False Consensus Bias in Contract Interpretation
Lawrence M. Solan
Brooklyn Law School
affiliation not provided to SSRN
Princeton University - Department of Psychology
July 8, 2008
Columbia Law Review, Vol. 108, No. 5, 2008
Psychologists call the propensity to believe that one's views are the normal views even when they are not false consensus bias. In the interpretation of contracts, false consensus bias should be of special concern when a dispute arises over whether an event fits within contractual language. For psychologists have also found that consensus about category membership dissipates when people are presented with non-paradigmatic cases. We all agree that a table is a piece of furniture, but people hold different views about the status of, say, lamps.
In this article, we report experimental studies conducted with lay people and judges that present a problem for the law of contracts. When lay individuals are presented with scenarios relevant to the language of insurance contracts that have led to differences of opinion among the courts, they do not understand contractual language uniformly, and because they are subject to false consensus bias, believe that their interpretation is the normal interpretation, even when it is not. This is true whatever the scenario, whatever the interpretation, and whichever party will be assisted by one interpretation or the other. When judges were presented with the same scenarios, they also exhibited a form of false consensus bias. The solution lies in judges taking far more seriously the disagreement of other judges in determining whether language is clear, or whether it is subject to multiple interpretations. Otherwise, litigants may be subjected to a form of lottery in which they are subject to the particular idiosyncratic interpretation of the judge assigned to their case. Concern about the reasonable expectations of the parties should also be taken into account.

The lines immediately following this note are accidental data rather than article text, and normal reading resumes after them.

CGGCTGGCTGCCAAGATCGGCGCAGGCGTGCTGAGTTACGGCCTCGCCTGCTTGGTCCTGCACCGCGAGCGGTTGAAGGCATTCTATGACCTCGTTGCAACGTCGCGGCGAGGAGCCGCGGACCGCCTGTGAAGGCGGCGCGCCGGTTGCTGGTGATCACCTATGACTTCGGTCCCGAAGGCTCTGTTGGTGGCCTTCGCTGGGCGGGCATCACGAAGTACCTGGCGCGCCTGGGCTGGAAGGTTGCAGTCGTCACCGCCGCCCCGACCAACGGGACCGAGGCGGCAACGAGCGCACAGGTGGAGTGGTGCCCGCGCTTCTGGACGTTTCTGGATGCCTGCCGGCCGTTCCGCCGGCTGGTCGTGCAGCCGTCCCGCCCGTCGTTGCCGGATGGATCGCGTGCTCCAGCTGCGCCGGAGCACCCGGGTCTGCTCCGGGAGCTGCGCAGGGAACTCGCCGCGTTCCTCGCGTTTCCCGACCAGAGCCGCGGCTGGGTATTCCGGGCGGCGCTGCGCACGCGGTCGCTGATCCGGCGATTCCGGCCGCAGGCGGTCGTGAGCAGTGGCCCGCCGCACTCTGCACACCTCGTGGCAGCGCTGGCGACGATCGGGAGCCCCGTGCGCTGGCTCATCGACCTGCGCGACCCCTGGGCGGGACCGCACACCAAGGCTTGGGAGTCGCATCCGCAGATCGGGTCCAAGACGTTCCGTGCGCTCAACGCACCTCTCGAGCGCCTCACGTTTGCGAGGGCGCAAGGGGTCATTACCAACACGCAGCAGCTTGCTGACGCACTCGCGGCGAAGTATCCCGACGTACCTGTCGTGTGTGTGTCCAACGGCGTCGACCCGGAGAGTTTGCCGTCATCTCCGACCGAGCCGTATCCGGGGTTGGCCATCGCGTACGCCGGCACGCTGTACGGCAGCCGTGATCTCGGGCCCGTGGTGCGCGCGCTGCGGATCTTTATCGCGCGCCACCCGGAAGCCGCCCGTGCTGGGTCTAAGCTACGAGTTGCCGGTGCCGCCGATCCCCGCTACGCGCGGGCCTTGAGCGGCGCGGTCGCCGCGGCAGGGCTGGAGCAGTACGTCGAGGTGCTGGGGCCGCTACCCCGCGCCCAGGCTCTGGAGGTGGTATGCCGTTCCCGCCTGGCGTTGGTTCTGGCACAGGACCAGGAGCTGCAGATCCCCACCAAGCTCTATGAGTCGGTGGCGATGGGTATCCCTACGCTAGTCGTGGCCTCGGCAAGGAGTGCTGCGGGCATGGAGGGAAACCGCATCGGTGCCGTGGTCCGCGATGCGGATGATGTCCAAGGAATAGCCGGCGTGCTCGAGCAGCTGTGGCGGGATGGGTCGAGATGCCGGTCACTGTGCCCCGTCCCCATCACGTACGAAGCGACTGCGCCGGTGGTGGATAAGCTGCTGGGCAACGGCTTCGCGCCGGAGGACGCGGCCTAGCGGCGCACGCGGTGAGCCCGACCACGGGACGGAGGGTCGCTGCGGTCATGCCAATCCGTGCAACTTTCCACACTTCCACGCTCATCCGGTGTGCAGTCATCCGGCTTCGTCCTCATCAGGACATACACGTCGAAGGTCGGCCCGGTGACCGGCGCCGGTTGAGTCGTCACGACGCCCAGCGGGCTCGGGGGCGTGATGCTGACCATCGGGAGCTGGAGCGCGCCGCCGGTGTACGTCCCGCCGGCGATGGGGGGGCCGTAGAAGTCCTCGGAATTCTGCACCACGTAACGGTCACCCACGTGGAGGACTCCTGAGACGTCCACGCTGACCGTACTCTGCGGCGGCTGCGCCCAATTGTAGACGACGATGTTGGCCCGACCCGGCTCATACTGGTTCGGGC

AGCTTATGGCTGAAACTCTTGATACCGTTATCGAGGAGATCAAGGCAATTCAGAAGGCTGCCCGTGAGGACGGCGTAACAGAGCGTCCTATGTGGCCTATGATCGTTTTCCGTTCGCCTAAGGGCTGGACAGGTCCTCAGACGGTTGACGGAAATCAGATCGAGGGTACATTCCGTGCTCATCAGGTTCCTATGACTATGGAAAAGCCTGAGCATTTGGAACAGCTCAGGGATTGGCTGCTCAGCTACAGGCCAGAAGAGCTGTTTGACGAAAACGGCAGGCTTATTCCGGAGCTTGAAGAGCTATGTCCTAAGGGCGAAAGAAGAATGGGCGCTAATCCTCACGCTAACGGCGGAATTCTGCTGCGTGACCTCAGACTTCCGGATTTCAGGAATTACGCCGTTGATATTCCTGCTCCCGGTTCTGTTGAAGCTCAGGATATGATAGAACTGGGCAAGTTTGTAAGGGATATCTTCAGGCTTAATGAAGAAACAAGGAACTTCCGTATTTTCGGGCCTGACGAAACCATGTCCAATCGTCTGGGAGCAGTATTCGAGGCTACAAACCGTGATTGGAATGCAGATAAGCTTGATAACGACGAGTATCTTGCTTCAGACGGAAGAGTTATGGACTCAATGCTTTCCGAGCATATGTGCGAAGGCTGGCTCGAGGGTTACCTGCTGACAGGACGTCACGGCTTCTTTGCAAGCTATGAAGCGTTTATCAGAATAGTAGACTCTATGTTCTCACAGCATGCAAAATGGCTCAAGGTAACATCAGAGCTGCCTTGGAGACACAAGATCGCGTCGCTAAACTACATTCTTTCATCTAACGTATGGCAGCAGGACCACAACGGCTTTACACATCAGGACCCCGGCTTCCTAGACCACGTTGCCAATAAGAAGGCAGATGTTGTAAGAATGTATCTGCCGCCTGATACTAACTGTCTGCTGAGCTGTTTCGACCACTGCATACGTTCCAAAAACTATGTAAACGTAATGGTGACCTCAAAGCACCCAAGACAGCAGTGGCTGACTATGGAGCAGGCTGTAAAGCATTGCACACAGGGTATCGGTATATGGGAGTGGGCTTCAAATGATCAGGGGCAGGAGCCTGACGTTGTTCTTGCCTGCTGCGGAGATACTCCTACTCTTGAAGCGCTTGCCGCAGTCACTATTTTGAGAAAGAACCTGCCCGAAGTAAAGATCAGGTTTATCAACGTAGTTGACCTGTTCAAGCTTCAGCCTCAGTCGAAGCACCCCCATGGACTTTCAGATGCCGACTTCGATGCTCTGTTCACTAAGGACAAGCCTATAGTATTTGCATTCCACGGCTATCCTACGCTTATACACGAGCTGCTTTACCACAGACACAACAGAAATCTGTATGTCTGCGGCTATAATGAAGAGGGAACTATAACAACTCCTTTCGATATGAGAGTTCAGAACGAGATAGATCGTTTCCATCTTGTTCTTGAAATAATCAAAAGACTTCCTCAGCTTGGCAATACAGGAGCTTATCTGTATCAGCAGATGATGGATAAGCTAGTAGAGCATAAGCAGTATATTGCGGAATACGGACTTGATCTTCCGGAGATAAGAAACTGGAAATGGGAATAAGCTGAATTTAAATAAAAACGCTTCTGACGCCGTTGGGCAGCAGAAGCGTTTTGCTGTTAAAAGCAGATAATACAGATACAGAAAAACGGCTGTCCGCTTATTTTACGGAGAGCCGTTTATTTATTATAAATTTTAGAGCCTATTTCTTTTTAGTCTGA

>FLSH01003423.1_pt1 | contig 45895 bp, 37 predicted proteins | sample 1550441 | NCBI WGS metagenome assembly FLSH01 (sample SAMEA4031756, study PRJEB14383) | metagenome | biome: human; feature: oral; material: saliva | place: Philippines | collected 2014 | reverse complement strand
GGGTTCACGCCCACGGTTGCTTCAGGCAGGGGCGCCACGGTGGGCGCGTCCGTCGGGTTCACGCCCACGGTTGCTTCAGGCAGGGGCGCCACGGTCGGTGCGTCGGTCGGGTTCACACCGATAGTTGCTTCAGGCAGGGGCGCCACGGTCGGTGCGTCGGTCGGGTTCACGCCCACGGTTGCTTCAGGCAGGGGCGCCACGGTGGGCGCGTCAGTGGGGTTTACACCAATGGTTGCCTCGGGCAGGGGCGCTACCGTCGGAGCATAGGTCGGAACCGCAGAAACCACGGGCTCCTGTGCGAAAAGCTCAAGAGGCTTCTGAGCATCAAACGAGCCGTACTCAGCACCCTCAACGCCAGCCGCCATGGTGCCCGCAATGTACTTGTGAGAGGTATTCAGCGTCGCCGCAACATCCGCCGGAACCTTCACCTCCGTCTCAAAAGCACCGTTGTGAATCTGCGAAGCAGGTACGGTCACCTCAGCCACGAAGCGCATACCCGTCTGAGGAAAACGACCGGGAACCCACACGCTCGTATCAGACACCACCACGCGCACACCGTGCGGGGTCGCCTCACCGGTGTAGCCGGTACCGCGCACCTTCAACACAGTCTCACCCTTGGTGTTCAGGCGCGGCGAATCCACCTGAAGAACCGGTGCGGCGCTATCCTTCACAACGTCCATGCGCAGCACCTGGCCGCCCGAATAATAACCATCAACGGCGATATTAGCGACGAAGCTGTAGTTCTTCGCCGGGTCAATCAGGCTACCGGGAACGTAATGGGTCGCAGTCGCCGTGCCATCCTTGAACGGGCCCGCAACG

Number of Pages in PDF File: 35
Keywords: contracts, interpretation, insurance, bias, consensus
JEL Classification: K12
Date posted: December 7, 2007 ; Last revised: July 9, 2008